In Dan Pausback’s debut cyber thriller, humanity faces extinction when a deadly virus infiltrates the “life chips” implanted in each person.
All Hailed the Singularity takes place in a future where mega-corporations run the world, robots and drones make up most of the planet’s work force, and teleportation—as well as the ability to store matter in a two-dimensional, holographic state—is a reality. All citizens are required to have a “life chip” that supposedly ensures a safe society. Deviants who refuse or are incapable of receiving these life chips are subjected to “remolecularization,” meaning they are forced into a state of digital storage by the ruling global corporation, OmniaR.
When a vicious hacker called Brimstone releases a virus through the life chips, cop Jake Kepler embarks on a fast-paced mission to stop the cyber-villain before humanity is deleted.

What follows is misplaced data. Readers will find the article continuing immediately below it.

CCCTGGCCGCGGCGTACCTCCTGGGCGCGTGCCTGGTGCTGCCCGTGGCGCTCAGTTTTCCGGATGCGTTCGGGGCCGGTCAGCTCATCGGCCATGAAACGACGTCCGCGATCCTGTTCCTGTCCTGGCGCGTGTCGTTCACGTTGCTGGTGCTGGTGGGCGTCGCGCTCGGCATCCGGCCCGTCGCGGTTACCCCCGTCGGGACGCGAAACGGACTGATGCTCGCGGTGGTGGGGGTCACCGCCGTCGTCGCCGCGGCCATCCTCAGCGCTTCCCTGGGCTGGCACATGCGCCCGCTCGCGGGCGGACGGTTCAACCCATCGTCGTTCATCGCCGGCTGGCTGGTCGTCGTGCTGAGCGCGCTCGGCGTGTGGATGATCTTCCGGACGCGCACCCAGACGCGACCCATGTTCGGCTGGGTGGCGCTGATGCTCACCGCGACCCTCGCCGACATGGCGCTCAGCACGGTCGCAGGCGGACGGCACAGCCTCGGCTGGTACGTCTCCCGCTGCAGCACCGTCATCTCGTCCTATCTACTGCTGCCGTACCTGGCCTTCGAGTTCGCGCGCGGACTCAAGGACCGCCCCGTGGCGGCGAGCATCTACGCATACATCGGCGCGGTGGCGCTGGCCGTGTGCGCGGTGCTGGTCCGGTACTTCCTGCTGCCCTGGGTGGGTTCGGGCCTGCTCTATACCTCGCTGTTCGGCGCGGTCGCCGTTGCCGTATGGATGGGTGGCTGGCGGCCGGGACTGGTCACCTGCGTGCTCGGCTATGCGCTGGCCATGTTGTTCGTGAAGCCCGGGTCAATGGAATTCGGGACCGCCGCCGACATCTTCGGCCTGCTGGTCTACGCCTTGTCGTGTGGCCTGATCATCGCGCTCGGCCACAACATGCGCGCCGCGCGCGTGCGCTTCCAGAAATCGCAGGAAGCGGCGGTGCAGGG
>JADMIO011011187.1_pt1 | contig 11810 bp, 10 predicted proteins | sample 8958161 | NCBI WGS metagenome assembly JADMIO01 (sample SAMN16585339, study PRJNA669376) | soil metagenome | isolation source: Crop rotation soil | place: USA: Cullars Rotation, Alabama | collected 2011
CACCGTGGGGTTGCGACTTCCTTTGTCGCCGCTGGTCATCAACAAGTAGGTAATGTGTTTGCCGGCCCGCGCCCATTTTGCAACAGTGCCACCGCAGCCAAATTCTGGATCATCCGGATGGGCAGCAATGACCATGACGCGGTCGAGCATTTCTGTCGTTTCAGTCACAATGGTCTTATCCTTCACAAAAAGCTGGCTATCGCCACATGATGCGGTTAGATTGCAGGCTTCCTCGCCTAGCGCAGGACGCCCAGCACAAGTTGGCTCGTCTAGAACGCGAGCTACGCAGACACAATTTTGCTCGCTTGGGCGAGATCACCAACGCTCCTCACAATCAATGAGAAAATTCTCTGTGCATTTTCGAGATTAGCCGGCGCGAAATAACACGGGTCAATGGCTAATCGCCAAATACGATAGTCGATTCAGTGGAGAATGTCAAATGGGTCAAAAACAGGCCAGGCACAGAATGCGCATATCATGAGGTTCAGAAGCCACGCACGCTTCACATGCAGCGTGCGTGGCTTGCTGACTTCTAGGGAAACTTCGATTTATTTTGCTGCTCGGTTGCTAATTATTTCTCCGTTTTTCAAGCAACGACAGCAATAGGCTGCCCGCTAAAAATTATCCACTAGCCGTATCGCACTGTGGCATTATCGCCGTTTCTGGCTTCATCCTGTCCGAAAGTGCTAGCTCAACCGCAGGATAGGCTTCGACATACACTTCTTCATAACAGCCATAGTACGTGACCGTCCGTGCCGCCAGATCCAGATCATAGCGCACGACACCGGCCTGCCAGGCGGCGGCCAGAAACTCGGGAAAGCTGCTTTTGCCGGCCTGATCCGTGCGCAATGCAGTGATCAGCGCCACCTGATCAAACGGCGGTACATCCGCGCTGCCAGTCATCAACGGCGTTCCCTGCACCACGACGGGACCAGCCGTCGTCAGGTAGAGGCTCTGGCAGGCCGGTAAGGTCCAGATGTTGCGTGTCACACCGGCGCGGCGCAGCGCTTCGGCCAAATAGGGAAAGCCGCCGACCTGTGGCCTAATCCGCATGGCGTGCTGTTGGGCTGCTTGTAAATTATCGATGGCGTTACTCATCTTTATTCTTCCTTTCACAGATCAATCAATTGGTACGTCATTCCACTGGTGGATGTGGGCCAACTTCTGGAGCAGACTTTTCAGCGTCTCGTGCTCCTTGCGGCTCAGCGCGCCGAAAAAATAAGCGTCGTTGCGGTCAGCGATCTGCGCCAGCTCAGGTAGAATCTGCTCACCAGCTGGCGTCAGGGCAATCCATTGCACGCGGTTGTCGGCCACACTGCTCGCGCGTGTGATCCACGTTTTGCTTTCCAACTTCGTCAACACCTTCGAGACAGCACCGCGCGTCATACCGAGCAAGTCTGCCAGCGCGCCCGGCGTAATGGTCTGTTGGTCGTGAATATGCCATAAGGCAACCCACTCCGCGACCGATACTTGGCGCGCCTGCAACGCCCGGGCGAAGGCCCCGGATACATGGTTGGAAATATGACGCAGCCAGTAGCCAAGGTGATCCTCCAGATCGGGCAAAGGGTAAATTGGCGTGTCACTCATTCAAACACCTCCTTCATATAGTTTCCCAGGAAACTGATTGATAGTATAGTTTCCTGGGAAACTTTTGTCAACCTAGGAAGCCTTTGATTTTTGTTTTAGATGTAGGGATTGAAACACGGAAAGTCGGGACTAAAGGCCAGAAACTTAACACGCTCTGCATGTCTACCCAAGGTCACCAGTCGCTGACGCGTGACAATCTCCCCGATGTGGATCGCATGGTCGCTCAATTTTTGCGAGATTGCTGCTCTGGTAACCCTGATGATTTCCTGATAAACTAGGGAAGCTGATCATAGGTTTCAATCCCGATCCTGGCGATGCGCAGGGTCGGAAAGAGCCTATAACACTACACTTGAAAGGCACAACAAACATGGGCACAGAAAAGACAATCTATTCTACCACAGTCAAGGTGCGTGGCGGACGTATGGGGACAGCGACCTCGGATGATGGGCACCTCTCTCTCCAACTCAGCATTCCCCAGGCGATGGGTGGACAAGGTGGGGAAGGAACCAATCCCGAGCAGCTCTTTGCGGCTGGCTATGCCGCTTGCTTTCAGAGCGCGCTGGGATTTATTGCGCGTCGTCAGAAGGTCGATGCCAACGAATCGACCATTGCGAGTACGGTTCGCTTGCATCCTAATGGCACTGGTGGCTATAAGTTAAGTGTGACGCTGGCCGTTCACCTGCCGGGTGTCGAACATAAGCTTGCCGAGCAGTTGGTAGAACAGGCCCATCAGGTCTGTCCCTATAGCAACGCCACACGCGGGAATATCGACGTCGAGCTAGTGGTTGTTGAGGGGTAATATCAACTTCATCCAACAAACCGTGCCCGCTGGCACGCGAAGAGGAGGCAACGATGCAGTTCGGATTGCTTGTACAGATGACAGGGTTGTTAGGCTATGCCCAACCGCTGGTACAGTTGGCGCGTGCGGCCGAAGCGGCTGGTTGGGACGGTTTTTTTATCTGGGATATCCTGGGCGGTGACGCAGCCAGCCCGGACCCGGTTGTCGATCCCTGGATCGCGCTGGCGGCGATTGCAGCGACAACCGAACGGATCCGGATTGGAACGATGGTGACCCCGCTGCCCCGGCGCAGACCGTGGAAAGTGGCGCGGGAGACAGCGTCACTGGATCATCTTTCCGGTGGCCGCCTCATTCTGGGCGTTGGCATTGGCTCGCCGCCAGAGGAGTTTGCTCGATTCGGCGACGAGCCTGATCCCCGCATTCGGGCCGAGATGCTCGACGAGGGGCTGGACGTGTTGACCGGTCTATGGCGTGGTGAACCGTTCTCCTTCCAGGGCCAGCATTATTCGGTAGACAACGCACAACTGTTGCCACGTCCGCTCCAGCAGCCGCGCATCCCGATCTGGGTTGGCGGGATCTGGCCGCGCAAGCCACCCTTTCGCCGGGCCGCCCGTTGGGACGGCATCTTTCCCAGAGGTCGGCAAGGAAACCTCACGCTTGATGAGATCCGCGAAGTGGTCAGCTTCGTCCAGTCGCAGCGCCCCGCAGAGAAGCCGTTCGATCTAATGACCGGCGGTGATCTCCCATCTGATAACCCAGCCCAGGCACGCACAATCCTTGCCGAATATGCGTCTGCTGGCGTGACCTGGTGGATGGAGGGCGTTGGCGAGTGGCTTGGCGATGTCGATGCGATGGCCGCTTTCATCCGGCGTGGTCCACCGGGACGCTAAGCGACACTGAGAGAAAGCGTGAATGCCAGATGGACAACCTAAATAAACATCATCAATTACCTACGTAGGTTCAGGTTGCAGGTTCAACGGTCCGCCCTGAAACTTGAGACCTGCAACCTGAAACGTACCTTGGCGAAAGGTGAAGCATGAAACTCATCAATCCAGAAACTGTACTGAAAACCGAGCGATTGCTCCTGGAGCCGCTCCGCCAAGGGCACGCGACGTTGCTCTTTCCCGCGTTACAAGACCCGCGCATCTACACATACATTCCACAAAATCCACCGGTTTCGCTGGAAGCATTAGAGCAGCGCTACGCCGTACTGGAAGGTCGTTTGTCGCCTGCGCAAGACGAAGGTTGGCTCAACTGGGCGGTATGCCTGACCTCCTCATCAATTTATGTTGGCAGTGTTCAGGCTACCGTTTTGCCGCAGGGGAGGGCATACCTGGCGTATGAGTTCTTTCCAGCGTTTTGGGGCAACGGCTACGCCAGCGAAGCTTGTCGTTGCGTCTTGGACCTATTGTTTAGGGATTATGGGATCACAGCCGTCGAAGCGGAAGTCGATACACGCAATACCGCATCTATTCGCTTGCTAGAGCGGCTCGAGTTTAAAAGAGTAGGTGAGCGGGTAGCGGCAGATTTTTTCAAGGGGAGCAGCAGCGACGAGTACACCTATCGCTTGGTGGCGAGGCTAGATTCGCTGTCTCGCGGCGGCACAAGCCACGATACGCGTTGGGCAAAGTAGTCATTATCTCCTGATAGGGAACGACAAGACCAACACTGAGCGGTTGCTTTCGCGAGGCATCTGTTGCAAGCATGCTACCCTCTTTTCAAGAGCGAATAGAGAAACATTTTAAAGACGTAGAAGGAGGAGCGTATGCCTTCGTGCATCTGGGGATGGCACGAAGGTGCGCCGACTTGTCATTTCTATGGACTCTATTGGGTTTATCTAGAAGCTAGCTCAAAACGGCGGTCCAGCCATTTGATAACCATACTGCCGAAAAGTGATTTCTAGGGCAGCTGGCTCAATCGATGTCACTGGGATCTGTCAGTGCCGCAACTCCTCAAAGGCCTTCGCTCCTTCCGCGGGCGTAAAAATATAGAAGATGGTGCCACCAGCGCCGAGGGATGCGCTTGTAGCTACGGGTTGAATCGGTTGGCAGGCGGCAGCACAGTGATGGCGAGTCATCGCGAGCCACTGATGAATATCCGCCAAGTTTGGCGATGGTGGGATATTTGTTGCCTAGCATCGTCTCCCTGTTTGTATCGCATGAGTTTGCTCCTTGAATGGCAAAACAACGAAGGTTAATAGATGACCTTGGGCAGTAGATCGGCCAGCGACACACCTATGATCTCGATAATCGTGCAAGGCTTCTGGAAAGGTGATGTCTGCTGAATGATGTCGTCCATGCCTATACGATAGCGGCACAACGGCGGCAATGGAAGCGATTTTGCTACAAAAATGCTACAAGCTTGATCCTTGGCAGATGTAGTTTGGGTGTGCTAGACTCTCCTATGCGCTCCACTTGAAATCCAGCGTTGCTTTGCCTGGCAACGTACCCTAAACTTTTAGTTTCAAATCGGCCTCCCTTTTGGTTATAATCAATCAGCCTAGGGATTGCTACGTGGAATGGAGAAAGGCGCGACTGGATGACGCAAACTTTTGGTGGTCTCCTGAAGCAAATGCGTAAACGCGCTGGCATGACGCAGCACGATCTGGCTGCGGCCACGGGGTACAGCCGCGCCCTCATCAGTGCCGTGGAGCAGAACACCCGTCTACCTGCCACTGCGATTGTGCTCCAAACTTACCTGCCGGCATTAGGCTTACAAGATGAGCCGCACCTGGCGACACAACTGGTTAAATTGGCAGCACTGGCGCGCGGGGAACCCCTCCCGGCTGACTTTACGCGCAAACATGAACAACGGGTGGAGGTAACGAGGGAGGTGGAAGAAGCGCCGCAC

Before the action hits its stride, the density of Pausback’s prose weighs down the pacing and the first few chapters are a bit of a slog. Pausback’s subject matter and world building are ambitious, to say the least. Additionally, as the story takes off, he sometimes sacrifices character development for the sake of break-neck plot advancement. Kepler is often as two-dimensional as the citizens stored in holographic stasis; he reads like an action-hero trope whose gut and grit approach is misunderstood by his superiors, but ultimately proves valuable.
When the pacing gives space for more dialogue and description, however, the writing is both sound and smart. Overall, the action reads like a movie or video game sequence with thrilling, imaginative passages that are pure adrenaline.
Fans of thoroughly conceptualized apocalyptic worlds and breathless action may be willing to forgive the shortcomings in characterization. If so, they will enjoy this ambitious cyber thriller.
Also available as an ebook.